How effective are interventions designed to reduce falls in older people in care facilities and hospitals?
Falls by older people in care facilities, such as nursing homes, and hospitals are common events that may cause further loss of independence, injuries, and sometimes death as a result of injury. Effective interventions to prevent falls are therefore important.
Many types of interventions are in use. These include:
- medication interventions that include vitamin D supplementation
- medication review of the drugs that people are taking
- environment or assistive technologies including bed or chair alarms or the use of special (low/low) beds
- social environment interventions that target staff members and changes in the organisational system, and knowledge interventions
A special type of intervention is the multifactorial intervention, where the selection of single interventions such as exercise and vitamin D supplementation is based on an assessment of a person's risk factors for falling.
A recent Cochrane Review looked at the outcomes of rate of falls (number of falls over time), risk of falling (number of fallers), number of people with fall-related fractures, and adverse events.
This review included 95 randomised controlled trials involving 138,164 participants. Seventy-one trials (40,374 participants) were in care facilities, and 24 (97,790 participants) in hospitals. On average, participants were 84 years old in care facilities and 78 years old in hospitals. In care facilities, 75% were women and in hospitals, 52% were women.
For both hospitals and care facilities, the review is structured by the main categories of interventions evaluated in at least one setting in the review: exercise, medication (medication review; vitamin D supplementation); psychological interventions, environment/assistive technology, social environment, interventions to increase knowledge, other interventions, multiple interventions and multifactorial interventions. There was a lack of evidence on surgery, management of urinary incontinence, or fluid or nutrition therapy in both settings.
Lead author, Ian Cameron, said:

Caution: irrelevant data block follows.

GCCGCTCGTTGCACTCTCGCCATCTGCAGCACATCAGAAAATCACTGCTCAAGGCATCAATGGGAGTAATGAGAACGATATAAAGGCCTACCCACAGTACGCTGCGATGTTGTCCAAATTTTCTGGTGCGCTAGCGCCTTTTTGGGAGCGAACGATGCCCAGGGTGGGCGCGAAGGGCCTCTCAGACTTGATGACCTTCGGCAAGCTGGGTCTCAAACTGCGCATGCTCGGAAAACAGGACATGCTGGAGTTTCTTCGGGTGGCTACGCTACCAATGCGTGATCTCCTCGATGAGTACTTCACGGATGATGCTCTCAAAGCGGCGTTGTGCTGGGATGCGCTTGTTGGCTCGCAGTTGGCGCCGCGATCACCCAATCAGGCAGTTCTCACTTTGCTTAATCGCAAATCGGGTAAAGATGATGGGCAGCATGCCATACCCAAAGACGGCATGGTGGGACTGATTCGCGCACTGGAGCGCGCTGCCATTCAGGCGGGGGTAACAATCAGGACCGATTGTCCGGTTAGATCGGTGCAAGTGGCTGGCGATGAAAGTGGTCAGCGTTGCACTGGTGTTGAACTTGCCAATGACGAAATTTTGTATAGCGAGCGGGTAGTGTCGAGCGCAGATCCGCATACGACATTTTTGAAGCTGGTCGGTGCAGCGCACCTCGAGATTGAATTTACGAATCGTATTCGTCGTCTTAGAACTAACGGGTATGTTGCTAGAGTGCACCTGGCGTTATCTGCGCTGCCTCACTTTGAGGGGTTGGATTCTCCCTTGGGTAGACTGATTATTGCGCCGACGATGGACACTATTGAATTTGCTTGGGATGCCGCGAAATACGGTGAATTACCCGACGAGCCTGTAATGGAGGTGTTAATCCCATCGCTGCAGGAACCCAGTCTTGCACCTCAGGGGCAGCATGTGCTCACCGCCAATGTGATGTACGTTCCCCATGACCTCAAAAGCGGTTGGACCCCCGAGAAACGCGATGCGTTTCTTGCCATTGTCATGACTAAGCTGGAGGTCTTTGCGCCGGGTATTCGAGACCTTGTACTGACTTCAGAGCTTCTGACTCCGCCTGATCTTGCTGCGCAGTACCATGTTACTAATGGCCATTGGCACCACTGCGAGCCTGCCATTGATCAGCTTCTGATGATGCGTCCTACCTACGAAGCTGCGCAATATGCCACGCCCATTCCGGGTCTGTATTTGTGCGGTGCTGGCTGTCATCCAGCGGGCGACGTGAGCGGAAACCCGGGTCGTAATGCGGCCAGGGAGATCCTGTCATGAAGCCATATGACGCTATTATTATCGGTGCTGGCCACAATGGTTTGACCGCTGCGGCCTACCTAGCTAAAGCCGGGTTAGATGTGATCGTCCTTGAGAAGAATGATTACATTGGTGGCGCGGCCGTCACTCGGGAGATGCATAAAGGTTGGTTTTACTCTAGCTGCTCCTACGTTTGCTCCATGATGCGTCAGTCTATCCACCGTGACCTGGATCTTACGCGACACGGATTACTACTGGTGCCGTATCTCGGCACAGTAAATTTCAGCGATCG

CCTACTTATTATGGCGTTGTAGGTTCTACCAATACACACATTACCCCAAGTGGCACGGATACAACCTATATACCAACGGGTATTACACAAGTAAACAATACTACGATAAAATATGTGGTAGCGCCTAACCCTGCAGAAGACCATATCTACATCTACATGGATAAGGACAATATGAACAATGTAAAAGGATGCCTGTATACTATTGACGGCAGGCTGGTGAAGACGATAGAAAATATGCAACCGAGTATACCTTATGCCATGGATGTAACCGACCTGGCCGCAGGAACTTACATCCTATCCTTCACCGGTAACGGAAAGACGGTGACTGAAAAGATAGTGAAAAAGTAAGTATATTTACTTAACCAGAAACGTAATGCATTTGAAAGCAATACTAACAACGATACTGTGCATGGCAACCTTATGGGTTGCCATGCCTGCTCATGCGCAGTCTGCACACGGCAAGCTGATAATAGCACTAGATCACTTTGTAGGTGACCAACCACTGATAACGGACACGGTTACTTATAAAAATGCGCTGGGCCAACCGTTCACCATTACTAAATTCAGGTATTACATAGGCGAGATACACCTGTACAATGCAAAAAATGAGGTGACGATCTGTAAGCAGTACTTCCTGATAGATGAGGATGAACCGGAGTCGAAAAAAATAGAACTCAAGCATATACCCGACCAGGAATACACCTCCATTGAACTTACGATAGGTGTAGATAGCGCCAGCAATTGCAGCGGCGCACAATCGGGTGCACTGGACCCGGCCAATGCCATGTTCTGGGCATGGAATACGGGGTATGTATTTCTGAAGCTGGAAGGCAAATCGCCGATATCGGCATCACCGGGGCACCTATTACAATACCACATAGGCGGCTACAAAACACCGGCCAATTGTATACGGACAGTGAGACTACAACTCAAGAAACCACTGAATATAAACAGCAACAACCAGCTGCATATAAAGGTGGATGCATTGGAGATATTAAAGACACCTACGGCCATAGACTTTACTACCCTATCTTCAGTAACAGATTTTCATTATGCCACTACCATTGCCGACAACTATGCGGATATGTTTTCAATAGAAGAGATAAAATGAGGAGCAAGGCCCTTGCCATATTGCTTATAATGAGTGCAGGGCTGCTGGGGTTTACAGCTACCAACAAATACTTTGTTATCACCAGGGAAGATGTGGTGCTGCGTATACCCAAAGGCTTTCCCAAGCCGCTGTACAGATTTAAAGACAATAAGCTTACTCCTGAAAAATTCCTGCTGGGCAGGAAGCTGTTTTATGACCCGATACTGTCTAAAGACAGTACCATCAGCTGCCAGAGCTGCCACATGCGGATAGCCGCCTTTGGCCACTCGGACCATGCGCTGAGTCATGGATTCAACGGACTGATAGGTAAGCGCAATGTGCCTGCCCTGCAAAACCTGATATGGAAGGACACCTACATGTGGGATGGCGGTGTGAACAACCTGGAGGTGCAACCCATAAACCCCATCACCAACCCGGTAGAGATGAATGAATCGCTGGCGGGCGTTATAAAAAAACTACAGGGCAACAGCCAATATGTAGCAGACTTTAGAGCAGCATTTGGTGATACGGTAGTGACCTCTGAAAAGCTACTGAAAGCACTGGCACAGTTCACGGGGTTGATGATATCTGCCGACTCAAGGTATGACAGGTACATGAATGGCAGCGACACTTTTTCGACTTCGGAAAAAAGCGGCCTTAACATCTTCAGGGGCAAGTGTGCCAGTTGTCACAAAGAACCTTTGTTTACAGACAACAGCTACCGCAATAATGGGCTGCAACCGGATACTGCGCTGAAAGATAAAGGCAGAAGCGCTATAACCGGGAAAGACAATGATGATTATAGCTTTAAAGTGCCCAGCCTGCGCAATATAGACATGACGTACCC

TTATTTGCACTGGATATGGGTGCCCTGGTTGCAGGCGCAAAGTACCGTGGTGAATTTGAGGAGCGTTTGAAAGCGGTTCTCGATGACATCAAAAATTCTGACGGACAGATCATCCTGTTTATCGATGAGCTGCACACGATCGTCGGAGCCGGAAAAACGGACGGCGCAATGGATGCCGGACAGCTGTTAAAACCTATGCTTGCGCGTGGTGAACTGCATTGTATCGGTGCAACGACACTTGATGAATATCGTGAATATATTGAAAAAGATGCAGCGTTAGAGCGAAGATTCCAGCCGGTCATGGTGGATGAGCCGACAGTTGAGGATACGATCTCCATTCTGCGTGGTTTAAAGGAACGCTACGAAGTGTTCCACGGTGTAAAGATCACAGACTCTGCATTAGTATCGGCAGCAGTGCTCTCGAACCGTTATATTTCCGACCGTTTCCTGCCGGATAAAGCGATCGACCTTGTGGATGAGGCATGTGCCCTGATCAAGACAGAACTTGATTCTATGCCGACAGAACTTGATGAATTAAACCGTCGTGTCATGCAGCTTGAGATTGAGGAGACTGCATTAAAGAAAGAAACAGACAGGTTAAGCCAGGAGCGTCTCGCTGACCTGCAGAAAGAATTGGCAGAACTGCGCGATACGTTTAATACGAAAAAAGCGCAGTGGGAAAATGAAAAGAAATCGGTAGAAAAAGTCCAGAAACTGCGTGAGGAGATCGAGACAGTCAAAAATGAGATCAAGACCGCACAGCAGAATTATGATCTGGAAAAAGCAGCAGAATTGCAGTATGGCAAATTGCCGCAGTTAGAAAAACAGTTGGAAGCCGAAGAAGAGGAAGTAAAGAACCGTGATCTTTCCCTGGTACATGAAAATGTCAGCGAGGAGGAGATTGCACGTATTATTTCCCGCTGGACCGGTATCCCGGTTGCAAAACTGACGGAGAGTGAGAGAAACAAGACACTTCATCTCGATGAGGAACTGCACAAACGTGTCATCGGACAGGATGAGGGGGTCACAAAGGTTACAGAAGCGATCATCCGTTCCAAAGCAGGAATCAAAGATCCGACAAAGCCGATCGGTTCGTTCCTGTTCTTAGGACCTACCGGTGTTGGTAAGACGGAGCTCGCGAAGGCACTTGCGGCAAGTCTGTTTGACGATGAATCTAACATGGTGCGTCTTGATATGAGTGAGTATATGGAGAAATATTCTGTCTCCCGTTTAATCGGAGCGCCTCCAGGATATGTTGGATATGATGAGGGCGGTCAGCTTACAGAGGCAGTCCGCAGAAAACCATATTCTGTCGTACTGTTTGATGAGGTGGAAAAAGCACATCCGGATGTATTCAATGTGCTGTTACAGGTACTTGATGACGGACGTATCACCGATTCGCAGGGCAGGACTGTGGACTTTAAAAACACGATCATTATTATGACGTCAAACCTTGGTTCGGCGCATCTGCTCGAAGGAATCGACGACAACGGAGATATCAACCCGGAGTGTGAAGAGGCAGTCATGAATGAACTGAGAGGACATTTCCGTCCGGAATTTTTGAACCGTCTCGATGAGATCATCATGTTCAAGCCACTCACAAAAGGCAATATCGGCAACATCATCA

“We found evidence of effectiveness for some fall-prevention interventions in care facilities and hospitals, although in several cases the quality of the evidence was considered low or very low. For all interventions, we are uncertain of their effects on fractures and on adverse events as the quality of the evidence for both outcomes was assessed as very low.”
“A key clinical implication of the findings of the Review is that the use of vitamin D supplements in nursing homes and other care facilities should increase. There are already a number of guidelines recommending this and the findings highlight the evidence to practice gap.”
In care facilities: the review authors were uncertain of the effect of exercise on rate of falls and concluded that it may make little or no difference to the risk of falling. General medication review may make little or no difference to the rate of falls or risk of falling. Vitamin D supplementation probably reduces the rate of falls but not risk of falling. The review team is uncertain of the effect of multifactorial interventions on the rate of falls; they may make little or no difference to the risk of falling.
In hospitals: the review authors are uncertain of the effect of additional physiotherapy on the rate of falls or whether it reduces the risk of falling. The review team is uncertain of the effect of providing bed sensor alarms on the rate of falls or risk of falling. Multifactorial interventions may reduce rate of falls, although subgroup analysis suggests this may apply mostly to a subacute setting; the authors are uncertain of the effect of these interventions on risk of falling.